Soundings, or "Introduction to the Liberal Arts," is a three-course sequence—First-Year Soundings I (INT 1051), First-Year Soundings II (INT 1053), and Junior Soundings (INT 3054)—where students attend a number of on-campus cultural events in order to experience the richness and vitality of the liberal arts through lectures, plays, films, recitals, poetry readings, dance performances, and other activities. The three-course sequence totals 2 credits.

Students must take First-Year Soundings I and First-Year Soundings II during their first year at Castleton. Consequently, a student may not drop Soundings unless, in the judgement of the teachers of Soundings, he or she has a very serious reason such as substantial personal hardship or prolonged illness.

The Frames of Reference

All students must complete a specified number of courses in each of the four "Frames of Reference."  The four areas of learning are an introduction to the variety of ways that human beings understand and explore their world and themselves. The requirements in each frame provide a starting point for further exploration of the category of human knowledge and ways of knowing represented by the frame, and may be satisfied by courses in a number of different fields of study. Students are encouraged to experiment by taking courses in academic areas with which they are unfamiliar.

Taken together, the frames provide a balance to the concentrated focus of the major by placing the student's college experience within the wider context of an intellectual heritage shared by all human beings. In addition, the frames are intended to make students aware that many academic disciplines, both within and across frames, share common concerns and themes, and that the apparent diversity of disciplines is not a cacophony of voices; it is a chorus.

The four frames of reference are as follows:

Aesthetic Understanding and Activities – This area of study is concerned with the forms of human expression, the value of aesthetic activities, artifacts, and experiences, and the contributions of the arts and language to human life and culture.

AU1. Students will demonstrate awareness and understanding of several forms of cultural expression such as: creative writing, dance, motion picture arts, music, theatre, and visual arts.
AU2. Students will be able to critically discuss and write about the arts.
AU3. Students will develop an understanding of the historical and/or philosophical context of forms of human expression, and the value of aesthetic activities.
AU4. Students will gain a broader knowledge of the contribution of the arts to society.

Scientific and Mathematical Understanding – This area of study is concerned with mathematical and empirical ways of knowing, pertaining to such things as nature, the universe, the human body, mathematics, logic, and critical thinking.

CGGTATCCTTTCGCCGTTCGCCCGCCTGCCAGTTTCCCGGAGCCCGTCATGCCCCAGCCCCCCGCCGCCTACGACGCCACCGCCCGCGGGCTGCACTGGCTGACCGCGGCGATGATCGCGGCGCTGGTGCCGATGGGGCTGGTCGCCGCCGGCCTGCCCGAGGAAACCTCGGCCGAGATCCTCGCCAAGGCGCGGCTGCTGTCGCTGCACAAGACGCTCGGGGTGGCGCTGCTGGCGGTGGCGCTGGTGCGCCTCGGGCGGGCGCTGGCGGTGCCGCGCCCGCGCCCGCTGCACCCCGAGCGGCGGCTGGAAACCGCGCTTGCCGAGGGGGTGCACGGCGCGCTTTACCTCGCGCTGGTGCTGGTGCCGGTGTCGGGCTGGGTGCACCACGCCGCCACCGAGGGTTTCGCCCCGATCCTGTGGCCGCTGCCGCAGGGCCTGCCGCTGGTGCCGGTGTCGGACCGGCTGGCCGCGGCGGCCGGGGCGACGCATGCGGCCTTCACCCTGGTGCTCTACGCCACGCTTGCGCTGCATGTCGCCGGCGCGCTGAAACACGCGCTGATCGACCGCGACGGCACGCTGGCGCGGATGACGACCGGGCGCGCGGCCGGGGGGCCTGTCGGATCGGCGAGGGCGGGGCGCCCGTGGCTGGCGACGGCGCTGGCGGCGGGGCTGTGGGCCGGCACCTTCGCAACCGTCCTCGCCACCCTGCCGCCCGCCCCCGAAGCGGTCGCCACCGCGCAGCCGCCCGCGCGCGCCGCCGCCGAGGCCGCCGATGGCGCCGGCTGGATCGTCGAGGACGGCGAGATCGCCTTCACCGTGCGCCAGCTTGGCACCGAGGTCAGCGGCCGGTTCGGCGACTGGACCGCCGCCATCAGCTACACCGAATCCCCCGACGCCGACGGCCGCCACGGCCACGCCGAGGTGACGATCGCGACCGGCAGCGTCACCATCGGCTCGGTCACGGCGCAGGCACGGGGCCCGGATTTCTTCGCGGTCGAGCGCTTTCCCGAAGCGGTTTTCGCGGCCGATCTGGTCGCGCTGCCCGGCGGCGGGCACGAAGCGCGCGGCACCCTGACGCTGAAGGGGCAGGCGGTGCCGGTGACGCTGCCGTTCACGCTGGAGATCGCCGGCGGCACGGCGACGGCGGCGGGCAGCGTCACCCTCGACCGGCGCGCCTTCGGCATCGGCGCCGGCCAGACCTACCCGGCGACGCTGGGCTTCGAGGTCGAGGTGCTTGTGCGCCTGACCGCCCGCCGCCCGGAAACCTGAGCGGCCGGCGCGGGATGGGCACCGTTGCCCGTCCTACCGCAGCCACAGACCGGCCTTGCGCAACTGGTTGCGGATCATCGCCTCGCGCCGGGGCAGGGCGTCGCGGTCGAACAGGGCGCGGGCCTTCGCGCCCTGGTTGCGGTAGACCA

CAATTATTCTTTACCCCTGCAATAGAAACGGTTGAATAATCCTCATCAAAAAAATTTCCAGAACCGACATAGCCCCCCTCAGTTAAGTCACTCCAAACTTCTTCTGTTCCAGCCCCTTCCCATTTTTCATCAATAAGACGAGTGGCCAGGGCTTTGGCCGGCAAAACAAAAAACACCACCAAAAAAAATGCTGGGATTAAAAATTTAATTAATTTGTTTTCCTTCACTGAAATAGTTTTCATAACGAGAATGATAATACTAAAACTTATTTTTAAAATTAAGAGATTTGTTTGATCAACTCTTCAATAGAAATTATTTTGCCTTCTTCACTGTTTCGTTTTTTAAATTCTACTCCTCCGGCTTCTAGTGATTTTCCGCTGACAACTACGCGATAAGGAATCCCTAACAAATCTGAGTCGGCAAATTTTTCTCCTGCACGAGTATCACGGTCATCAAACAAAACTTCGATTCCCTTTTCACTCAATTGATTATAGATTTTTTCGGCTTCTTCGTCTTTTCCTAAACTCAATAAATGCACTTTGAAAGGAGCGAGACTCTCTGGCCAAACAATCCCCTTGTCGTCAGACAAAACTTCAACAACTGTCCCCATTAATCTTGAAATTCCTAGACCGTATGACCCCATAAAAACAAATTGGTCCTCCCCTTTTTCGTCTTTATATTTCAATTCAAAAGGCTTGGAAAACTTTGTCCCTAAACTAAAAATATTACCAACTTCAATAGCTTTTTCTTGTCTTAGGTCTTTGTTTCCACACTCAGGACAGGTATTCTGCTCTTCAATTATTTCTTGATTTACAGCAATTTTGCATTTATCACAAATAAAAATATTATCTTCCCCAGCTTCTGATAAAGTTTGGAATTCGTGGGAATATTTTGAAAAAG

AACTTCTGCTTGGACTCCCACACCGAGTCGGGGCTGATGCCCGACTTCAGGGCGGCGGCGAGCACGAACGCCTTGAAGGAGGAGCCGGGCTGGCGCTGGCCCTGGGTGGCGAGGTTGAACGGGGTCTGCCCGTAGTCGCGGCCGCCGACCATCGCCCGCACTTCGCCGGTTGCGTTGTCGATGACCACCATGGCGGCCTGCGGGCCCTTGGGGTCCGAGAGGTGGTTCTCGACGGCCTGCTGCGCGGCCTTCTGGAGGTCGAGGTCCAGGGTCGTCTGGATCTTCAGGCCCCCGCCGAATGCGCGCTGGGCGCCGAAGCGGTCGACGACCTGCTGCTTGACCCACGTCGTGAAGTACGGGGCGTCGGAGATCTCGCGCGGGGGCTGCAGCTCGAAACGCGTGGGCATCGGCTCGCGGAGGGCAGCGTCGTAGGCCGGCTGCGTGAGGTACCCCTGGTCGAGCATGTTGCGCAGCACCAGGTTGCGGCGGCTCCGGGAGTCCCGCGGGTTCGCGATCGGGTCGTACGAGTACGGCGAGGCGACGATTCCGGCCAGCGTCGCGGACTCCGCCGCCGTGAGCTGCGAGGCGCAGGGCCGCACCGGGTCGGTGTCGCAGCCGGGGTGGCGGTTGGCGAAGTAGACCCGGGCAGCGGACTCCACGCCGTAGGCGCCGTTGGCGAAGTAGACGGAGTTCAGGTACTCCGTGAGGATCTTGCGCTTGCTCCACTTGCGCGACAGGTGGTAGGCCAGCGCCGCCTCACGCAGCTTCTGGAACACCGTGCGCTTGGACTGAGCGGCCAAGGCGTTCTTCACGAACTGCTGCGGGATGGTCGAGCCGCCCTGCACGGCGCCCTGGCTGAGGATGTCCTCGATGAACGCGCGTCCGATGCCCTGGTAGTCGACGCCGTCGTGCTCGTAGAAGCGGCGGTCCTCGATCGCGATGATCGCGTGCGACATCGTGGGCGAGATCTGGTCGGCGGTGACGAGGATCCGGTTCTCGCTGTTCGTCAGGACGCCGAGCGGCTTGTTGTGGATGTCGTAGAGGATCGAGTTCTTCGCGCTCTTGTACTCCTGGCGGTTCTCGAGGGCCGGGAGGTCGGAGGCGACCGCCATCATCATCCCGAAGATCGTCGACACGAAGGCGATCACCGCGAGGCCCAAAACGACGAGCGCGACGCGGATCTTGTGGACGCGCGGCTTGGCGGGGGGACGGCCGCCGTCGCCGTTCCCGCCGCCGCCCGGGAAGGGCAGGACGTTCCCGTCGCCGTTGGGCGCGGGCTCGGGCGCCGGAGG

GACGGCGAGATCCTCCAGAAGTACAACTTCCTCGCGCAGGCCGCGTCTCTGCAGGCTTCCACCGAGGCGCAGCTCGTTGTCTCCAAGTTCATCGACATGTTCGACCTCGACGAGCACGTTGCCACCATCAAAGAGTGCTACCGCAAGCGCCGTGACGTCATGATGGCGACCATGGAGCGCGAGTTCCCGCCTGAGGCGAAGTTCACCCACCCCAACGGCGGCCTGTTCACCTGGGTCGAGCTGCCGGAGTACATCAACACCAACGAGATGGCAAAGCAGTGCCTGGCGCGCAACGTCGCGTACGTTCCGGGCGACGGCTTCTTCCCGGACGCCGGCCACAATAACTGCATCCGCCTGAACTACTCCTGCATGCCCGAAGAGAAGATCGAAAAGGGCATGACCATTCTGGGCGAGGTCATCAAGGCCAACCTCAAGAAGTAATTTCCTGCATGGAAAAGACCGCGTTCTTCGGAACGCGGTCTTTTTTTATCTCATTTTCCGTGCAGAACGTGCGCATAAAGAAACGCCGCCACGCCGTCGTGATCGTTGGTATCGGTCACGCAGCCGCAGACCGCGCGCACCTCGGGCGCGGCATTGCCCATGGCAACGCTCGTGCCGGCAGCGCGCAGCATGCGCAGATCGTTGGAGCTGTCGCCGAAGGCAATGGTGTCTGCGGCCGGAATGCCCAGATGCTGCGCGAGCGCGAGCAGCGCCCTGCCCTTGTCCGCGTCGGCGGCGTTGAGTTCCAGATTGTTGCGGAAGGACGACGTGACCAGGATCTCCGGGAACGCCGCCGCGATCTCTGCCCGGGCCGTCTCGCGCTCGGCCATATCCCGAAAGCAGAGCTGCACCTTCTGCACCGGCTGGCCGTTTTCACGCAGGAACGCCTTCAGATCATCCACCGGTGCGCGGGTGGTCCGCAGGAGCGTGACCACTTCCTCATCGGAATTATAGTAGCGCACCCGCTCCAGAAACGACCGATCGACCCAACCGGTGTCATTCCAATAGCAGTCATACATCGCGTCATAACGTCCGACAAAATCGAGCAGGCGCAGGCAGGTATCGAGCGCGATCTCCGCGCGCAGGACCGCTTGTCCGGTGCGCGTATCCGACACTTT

SM1. Students will demonstrate scientific literacy.
SM2. Students will be able to apply the scientific method, as well as understand the values and limitations of scientific investigation.
SM3. Students will be able to explain how our natural world is affected by human and nonhuman processes.
SM4. Students will demonstrate proficiency in logical and mathematical reasoning, allowing them to acquire, understand, and apply mathematical concepts and information in quantitative, qualitative, and statistical ways.

Social and Behavioral Understanding – This area of study is concerned with the issues and principles involved in understanding human behavior and personality, social life and institutions, economics, and politics.

SB1. Students will be able to describe basic theories of human behavior and personality, including environmental factors that influence the development of human personality.
SB2. Students will be able to describe theories of, and differences in, human social organization, including the organizational structures of economic life and work, family, marriage, child rearing, education, and politics around the world.
SB3. Students will be able to describe issues and theories about the relationship between society and the individual, including the political and economic factors that influence that relationship.
SB4. Students will be able to describe moral and ethical issues and theories concerning human life both individually and socially.
SB5. Students will develop a basic understanding of the intersections of our human environment with the natural environment.

World Views: Cultural, Historical, and Philosophical – This area of study is concerned with understanding oneself in the larger contexts of one's own and other cultures as presented by the study of history, geography, language, philosophy, ethics, and anthropology.